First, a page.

FAQ: Grievances and arbitration

  • What do I do if feel my rights are violated or my access to benefits is denied?
  • What is a grievance?
  • What is arbitration?
  • What are the steps of a grievance?
  • What are the types of grievances?
  • Are the deadlines important?
  • What are the duties and responsibilities of the griever?
  • What are the duties and responsibilities of the union?
  • What if I disagree with the remedy of my grievance?

What do I do if feel my rights are violated or my access to benefits is denied?

You should call us immediately (see Contact us). These questions are time-sensitive, and they should be dealt with as early as possible.

The APTPUO can take actions on rights, benefits and procedures defined in the collective agreement. If the Employer violated one or several articles of the collective agreement, a grievance may be filed.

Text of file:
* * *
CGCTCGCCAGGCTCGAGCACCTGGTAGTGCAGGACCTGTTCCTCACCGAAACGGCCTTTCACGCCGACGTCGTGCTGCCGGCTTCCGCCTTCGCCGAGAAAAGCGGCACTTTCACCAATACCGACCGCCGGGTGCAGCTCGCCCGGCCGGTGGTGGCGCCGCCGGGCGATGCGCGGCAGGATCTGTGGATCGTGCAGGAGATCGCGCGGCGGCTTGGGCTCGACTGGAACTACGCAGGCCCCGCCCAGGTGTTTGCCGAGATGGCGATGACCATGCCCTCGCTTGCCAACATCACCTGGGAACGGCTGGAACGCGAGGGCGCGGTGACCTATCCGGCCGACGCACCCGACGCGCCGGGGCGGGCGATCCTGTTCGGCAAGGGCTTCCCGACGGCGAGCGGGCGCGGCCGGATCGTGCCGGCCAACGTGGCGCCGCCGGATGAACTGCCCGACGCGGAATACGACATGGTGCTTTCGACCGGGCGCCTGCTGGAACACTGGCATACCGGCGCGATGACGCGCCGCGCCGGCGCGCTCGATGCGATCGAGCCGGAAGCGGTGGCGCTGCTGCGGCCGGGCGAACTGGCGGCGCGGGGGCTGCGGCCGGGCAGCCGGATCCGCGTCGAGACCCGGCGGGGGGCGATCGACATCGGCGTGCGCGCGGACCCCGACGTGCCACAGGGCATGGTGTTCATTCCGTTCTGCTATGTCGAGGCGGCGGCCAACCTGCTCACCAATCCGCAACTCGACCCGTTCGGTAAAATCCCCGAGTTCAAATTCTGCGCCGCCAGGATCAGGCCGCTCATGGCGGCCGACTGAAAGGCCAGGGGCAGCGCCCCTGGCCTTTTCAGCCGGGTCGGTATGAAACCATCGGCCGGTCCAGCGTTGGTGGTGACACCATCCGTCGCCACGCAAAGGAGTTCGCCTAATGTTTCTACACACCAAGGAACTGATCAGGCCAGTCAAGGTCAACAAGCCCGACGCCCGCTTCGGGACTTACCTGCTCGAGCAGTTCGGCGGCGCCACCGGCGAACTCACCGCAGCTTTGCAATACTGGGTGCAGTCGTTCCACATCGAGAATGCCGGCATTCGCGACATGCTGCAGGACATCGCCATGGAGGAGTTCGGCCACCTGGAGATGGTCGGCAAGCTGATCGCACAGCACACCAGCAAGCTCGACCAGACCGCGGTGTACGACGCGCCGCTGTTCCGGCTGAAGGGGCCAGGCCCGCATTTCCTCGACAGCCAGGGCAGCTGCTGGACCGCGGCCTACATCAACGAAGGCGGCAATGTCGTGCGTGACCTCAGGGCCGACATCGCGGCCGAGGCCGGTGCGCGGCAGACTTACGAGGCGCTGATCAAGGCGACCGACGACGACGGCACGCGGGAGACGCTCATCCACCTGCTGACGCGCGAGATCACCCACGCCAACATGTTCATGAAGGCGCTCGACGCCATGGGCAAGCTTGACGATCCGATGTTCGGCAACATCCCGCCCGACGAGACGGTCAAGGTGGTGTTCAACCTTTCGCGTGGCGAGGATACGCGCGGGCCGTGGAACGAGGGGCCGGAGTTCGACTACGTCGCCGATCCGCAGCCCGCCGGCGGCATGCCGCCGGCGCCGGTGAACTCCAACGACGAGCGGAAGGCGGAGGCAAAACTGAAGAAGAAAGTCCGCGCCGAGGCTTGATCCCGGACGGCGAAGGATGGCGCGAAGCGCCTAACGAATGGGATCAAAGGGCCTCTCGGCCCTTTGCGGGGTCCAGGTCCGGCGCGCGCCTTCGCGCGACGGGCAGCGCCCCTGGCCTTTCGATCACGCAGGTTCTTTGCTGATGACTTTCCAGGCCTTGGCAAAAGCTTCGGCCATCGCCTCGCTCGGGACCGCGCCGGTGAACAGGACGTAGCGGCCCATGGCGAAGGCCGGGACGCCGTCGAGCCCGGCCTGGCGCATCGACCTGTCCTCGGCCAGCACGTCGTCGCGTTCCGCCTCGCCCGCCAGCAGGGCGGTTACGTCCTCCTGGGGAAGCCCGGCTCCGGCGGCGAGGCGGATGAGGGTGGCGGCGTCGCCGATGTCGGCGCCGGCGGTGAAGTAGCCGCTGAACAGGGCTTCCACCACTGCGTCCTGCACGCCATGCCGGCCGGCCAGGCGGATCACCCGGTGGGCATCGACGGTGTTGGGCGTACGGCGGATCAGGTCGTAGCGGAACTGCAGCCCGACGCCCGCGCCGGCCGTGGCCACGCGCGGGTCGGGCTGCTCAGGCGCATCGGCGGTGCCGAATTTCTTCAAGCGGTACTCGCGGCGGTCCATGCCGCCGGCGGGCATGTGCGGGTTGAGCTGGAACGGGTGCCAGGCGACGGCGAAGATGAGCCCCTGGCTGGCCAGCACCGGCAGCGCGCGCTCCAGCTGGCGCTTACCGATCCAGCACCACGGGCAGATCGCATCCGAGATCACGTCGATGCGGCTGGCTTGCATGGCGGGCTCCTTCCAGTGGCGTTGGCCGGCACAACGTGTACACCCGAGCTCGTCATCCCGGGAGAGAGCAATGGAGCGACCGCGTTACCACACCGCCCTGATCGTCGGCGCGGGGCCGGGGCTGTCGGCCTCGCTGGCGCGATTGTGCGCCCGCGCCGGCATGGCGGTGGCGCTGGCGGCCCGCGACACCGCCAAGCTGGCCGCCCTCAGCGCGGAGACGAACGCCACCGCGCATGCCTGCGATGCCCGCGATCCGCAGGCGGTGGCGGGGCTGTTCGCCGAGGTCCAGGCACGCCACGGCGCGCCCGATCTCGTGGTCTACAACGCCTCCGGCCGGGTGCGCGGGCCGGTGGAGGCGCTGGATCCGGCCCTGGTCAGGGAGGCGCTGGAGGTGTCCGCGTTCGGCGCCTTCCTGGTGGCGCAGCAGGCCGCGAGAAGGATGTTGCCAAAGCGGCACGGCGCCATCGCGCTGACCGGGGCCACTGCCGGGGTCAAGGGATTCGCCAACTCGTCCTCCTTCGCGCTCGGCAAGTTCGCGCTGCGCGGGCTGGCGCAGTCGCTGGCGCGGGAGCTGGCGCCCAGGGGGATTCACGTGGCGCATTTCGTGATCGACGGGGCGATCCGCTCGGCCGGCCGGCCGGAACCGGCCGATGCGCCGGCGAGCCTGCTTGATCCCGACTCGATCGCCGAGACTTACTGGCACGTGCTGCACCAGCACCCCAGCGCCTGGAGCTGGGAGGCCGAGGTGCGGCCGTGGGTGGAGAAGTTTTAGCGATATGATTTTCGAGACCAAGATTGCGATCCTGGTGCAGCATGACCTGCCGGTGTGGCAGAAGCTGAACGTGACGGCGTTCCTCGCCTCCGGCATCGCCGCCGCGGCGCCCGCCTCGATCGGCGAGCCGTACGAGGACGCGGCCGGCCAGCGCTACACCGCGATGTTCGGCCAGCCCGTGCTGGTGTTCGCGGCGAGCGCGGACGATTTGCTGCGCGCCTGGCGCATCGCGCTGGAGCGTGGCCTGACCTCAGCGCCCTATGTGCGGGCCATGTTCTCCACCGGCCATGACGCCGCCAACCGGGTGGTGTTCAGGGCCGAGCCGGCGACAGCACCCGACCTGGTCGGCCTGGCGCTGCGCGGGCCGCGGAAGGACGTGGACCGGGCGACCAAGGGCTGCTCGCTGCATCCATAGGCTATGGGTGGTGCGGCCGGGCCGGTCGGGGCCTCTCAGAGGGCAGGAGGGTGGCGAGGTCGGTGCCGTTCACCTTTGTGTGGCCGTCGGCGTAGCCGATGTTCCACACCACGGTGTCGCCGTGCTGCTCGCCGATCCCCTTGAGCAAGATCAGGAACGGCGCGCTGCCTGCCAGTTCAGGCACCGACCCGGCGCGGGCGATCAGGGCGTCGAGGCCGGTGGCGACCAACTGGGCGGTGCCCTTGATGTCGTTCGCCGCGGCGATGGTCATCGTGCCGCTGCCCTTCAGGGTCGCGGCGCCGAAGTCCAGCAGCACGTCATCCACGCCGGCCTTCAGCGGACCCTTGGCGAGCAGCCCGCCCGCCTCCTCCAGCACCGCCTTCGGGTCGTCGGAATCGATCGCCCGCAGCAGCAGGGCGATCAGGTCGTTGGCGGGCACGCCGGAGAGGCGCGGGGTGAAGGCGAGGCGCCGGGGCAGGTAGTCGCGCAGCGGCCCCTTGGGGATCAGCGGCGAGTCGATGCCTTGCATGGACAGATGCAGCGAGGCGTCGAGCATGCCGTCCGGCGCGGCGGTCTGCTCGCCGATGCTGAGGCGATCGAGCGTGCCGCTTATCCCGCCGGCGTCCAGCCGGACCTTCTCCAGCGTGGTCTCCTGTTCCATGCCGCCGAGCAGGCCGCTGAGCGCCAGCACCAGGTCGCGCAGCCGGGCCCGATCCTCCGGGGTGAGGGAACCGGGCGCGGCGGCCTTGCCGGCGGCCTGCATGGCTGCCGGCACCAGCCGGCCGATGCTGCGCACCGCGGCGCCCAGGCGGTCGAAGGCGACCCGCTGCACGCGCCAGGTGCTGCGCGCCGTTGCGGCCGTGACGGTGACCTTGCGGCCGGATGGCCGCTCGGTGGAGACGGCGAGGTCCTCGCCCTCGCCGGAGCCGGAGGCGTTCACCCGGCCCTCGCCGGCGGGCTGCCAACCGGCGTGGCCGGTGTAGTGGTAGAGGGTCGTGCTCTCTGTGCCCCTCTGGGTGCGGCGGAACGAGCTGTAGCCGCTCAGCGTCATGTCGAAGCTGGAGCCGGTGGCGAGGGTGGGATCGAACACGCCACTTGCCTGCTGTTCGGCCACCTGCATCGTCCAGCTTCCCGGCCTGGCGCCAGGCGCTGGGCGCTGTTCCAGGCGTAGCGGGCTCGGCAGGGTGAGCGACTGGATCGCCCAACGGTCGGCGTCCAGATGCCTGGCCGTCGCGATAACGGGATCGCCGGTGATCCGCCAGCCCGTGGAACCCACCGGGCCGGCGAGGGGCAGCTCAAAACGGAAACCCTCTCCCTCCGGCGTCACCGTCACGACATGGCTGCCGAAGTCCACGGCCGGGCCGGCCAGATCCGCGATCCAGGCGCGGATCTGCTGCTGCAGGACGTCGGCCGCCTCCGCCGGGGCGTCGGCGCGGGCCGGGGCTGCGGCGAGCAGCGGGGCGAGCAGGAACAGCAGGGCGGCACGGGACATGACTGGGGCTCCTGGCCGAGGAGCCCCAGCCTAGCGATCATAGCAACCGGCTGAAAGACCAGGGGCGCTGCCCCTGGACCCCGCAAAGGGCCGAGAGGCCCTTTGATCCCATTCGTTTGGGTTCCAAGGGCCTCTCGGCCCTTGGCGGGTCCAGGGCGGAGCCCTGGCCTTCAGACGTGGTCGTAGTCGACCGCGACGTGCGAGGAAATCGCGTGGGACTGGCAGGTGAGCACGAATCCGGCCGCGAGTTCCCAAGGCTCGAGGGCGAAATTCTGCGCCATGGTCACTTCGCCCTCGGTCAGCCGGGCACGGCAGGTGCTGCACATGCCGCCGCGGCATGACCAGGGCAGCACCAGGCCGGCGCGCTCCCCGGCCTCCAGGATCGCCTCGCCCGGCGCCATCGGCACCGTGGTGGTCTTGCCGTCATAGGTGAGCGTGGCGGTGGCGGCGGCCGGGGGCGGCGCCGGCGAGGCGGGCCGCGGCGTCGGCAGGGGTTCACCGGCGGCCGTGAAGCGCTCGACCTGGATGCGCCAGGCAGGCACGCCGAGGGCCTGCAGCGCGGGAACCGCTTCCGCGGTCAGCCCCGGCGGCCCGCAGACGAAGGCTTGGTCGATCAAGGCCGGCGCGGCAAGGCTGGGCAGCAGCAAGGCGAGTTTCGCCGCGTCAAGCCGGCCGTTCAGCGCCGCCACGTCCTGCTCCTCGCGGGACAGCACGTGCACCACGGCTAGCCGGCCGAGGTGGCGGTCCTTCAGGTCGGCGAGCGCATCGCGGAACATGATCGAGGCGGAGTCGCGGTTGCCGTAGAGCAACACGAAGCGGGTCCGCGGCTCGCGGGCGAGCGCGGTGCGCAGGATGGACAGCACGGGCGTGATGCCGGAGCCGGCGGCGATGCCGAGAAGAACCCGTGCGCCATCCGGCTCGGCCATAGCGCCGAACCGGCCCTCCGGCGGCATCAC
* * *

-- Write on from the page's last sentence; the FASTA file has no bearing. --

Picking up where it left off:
Some actions may be legal because they are not protected by the collective agreement or because they are within the Employer's rights to manage the workplace.

By contacting us, we will be able to inform you of what can be done in your case. We will inform you of the procedures. You could meet an APTPUO official to discuss your case further.

What is a grievance?

A grievance shall be defined as any difference between the parties to the Collective Agreement arising out of the interpretation, application, administration, or alleged violation of the Collective Agreement.

(Reference ARTICLE 4.1 [DEFINITION OF A GRIEVANCE])

The Collective Agreement (available here) is the collective contract between part-time professors and the University of Ottawa. It outlines your rights, your benefits and important procedures pertaining to important dimensions of your work.

For more information on grievances, please refer to the Ontario Ministry of Labour's Web page: http://www.labour.gov.on.ca/english/lr/faqs/lr_faq4.php#what4

What is arbitration?

According to the Ontario Ministry of Labour, "arbitration is a quasi-judicial process in which a disinterested third-party (an arbitrator or arbitration board) hears evidence presented by both the union and the employer on issues in dispute, and hands down a binding decision."